Order vs. Organization
[On Freedom and Free Enterprise (1956)]
This paper deals with man's taste in configurations and consequences arising therefrom. "The Problem of the Orchard" may introduce the subject better than any abstract statement.
The Problem of the Orchard
Let there be an apple orchard and two distinct groups of school children. The first group is assembled in class and is asked the following question: "In a given orchard, 100,000 apples are to be picked and collected in heaps. How should the heaps be formed?" No child will regard the problem as indeterminate; most will answer that the apples should be collected in a hundred heaps of a thousand apples each. Possibly some few may give different answers, but always in round numbers of heaps with equal numbers of apples to the heap.
In the meantime let us send out the second group of children actually to heap up the 100,000 apples. When their task is completed we will find a varied collection of uneven mounds.
Thus the same problem has been given contrasting solutions: A in the classroom, B in the field; A by a process of thought, B by a process of action. This affords us our first general statement: given a set of factors, there is no necessary coincidence between their arrangement by a process of thought (type A) and their arrangement by a process of action (type B).
After the apples are gathered, an observer strolls into the orchard. He beholds the B arrangement, and its irregularity faintly displeases him, while his eye would be gladdened by a more regular distribution of the A type. Indeed the unseemliness of the B arrangement may affect him sufficiently to evoke action — he may apply his own labor or that of others to a rearrangement. This affords us our second and third general statements loosely worded: man delights in perceived order; he is willing to expend labor on its achievement.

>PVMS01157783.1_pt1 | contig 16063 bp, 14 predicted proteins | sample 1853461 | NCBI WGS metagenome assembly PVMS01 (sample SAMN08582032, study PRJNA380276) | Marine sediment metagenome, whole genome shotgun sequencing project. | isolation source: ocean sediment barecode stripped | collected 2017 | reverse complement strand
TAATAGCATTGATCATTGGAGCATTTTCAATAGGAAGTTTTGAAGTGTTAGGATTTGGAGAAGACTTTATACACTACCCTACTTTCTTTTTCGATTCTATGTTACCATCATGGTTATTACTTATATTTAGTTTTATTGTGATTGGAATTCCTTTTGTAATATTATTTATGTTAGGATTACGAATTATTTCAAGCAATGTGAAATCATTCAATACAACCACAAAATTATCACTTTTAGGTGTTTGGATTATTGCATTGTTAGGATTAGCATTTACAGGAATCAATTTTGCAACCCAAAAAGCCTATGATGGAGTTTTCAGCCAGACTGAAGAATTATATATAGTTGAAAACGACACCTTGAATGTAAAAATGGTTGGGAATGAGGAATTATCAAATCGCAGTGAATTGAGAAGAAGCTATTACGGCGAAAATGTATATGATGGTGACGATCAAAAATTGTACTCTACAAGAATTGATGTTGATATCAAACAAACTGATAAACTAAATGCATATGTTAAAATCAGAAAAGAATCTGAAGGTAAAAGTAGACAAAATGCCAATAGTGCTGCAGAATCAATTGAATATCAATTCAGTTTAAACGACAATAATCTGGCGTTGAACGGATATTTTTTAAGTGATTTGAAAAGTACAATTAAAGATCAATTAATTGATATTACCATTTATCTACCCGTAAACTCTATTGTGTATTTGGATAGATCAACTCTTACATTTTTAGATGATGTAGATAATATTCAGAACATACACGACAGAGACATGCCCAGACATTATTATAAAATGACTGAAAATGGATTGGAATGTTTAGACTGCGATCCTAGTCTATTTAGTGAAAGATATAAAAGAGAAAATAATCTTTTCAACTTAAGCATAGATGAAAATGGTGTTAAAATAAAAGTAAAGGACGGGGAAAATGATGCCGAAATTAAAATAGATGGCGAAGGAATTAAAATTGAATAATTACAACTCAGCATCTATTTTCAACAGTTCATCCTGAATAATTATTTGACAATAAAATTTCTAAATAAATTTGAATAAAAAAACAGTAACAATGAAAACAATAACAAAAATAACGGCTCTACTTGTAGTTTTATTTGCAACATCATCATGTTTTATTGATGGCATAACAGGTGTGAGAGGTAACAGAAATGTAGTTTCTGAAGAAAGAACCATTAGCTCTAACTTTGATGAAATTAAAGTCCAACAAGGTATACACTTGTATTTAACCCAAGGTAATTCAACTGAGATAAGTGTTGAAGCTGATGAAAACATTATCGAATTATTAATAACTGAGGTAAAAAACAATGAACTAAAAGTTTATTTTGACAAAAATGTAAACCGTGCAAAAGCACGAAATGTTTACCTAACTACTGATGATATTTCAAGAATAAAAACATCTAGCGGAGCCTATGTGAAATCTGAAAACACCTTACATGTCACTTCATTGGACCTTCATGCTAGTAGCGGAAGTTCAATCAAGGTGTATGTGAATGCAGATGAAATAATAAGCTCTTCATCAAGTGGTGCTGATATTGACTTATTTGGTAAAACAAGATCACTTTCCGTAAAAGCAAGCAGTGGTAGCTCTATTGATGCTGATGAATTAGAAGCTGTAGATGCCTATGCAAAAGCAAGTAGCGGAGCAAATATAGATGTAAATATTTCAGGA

The Feeling of Orderliness
We are enamored of order; this passion runs through all of mankind, from the housewife to Einstein. True enough, but what is "Order"? So Platonic an approach is to be shunned.
It is a more sensible and modest course to note that some arrangements evoke an immediate pleasure and approval, while others do not. We shall call the first "seemly" and the second "unseemly," hoping that we thereby emphasize that we start from subjective appreciations. We do not then have to answer the question, "what is Order?" Our concern is merely to detect when the feeling of seemliness is experienced.